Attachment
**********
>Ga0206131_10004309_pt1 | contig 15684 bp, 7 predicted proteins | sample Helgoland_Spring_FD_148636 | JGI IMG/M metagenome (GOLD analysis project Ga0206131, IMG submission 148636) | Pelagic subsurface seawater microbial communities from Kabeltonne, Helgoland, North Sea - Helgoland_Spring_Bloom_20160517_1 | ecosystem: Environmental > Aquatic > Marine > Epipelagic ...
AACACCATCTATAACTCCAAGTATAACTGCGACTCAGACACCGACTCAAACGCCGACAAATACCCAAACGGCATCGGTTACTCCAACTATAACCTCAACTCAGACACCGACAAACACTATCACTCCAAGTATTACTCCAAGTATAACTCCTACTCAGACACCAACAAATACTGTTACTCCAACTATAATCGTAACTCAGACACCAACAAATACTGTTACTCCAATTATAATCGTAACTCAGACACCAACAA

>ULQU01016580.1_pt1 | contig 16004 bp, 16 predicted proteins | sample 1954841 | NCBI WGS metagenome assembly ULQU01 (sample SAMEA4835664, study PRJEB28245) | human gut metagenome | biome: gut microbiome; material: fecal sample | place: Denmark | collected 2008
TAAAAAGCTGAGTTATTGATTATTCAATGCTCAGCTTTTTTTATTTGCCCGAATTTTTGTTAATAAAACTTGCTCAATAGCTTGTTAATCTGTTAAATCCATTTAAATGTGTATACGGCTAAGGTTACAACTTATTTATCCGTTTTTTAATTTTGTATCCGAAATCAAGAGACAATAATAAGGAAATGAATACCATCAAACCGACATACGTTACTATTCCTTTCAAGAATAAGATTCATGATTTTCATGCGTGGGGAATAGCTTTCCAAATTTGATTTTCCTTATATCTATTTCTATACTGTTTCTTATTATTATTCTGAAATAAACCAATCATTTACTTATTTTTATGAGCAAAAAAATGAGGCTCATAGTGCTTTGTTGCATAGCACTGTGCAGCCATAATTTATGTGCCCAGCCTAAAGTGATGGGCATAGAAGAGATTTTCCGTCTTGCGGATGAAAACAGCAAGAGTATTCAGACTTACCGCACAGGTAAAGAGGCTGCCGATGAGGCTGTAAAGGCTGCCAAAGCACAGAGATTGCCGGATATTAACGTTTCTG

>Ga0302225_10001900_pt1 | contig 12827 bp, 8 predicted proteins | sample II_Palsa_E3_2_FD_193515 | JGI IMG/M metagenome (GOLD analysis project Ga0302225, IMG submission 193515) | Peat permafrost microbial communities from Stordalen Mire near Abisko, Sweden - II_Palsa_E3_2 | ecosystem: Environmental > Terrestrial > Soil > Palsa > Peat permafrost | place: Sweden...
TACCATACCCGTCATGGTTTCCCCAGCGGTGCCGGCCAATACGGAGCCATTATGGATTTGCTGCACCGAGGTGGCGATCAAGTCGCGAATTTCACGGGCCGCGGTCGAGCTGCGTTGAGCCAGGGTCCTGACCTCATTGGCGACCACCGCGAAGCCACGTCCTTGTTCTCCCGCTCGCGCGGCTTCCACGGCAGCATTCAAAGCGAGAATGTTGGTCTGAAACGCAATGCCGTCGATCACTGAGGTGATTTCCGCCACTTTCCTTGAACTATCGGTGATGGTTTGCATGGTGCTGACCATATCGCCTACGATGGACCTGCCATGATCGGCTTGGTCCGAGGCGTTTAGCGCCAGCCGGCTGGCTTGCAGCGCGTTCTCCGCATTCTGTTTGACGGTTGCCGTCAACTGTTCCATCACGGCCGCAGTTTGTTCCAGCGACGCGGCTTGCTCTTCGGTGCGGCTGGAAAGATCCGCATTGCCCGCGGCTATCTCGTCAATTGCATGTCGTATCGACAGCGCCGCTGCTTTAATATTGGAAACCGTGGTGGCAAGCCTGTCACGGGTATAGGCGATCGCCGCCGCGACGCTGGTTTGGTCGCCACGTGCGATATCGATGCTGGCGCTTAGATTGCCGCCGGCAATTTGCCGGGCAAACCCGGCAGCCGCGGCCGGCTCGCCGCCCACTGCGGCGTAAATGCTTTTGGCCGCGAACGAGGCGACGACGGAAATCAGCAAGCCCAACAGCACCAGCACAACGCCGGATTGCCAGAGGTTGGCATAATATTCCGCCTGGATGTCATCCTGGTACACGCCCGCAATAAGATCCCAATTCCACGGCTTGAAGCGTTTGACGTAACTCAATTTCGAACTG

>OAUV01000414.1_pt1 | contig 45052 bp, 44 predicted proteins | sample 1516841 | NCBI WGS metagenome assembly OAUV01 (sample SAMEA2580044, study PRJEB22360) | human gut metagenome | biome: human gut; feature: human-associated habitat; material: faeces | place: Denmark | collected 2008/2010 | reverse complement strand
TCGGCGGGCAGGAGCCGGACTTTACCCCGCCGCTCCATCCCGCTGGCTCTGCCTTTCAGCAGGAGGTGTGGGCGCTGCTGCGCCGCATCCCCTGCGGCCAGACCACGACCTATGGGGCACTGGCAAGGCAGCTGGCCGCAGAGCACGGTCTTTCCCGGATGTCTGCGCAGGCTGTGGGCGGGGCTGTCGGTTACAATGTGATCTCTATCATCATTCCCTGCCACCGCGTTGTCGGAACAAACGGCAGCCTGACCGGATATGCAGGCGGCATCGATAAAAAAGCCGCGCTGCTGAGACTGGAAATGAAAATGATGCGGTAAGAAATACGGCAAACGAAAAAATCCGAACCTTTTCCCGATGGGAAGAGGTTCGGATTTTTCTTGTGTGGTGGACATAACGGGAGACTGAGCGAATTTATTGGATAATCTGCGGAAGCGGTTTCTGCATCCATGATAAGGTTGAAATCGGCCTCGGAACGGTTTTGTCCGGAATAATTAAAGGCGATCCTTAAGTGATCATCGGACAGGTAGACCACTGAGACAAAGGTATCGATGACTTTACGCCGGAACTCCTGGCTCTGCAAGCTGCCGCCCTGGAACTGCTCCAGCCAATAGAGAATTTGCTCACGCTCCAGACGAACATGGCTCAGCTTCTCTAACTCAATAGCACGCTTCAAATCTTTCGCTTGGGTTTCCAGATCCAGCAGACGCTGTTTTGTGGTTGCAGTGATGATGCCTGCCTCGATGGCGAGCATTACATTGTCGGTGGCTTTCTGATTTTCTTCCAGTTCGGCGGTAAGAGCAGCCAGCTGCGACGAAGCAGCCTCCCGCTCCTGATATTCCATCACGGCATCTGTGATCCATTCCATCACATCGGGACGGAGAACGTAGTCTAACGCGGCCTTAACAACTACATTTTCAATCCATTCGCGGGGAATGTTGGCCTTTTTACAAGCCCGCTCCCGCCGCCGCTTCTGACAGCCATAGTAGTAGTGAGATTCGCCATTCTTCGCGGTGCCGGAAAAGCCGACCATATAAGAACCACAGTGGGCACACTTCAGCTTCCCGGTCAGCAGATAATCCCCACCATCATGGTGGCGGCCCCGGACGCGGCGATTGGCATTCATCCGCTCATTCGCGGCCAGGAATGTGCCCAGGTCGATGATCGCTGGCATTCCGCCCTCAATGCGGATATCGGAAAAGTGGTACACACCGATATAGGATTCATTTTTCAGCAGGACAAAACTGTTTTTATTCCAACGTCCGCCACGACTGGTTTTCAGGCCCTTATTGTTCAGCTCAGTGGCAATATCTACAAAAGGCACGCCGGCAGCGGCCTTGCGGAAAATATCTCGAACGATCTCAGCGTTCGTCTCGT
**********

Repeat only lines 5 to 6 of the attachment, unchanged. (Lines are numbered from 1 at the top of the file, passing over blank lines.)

>Ga0302225_10001900_pt1 | contig 12827 bp, 8 predicted proteins | sample II_Palsa_E3_2_FD_193515 | JGI IMG/M metagenome (GOLD analysis project Ga0302225, IMG submission 193515) | Peat permafrost microbial communities from Stordalen Mire near Abisko, Sweden - II_Palsa_E3_2 | ecosystem: Environmental > Terrestrial > Soil > Palsa > Peat permafrost | place: Sweden...
TACCATACCCGTCATGGTTTCCCCAGCGGTGCCGGCCAATACGGAGCCATTATGGATTTGCTGCACCGAGGTGGCGATCAAGTCGCGAATTTCACGGGCCGCGGTCGAGCTGCGTTGAGCCAGGGTCCTGACCTCATTGGCGACCACCGCGAAGCCACGTCCTTGTTCTCCCGCTCGCGCGGCTTCCACGGCAGCATTCAAAGCGAGAATGTTGGTCTGAAACGCAATGCCGTCGATCACTGAGGTGATTTCCGCCACTTTCCTTGAACTATCGGTGATGGTTTGCATGGTGCTGACCATATCGCCTACGATGGACCTGCCATGATCGGCTTGGTCCGAGGCGTTTAGCGCCAGCCGGCTGGCTTGCAGCGCGTTCTCCGCATTCTGTTTGACGGTTGCCGTCAACTGTTCCATCACGGCCGCAGTTTGTTCCAGCGACGCGGCTTGCTCTTCGGTGCGGCTGGAAAGATCCGCATTGCCCGCGGCTATCTCGTCAATTGCATGTCGTATCGACAGCGCCGCTGCTTTAATATTGGAAACCGTGGTGGCAAGCCTGTCACGGGTATAGGCGATCGCCGCCGCGACGCTGGTTTGGTCGCCACGTGCGATATCGATGCTGGCGCTTAGATTGCCGCCGGCAATTTGCCGGGCAAACCCGGCAGCCGCGGCCGGCTCGCCGCCCACTGCGGCGTAAATGCTTTTGGCCGCGAACGAGGCGACGACGGAAATCAGCAAGCCCAACAGCACCAGCACAACGCCGGATTGCCAGAGGTTGGCATAATATTCCGCCTGGATGTCATCCTGGTACACGCCCGCAATAAGATCCCAATTCCACGGCTTGAAGCGTTTGACGTAACTCAATTTCGAACTG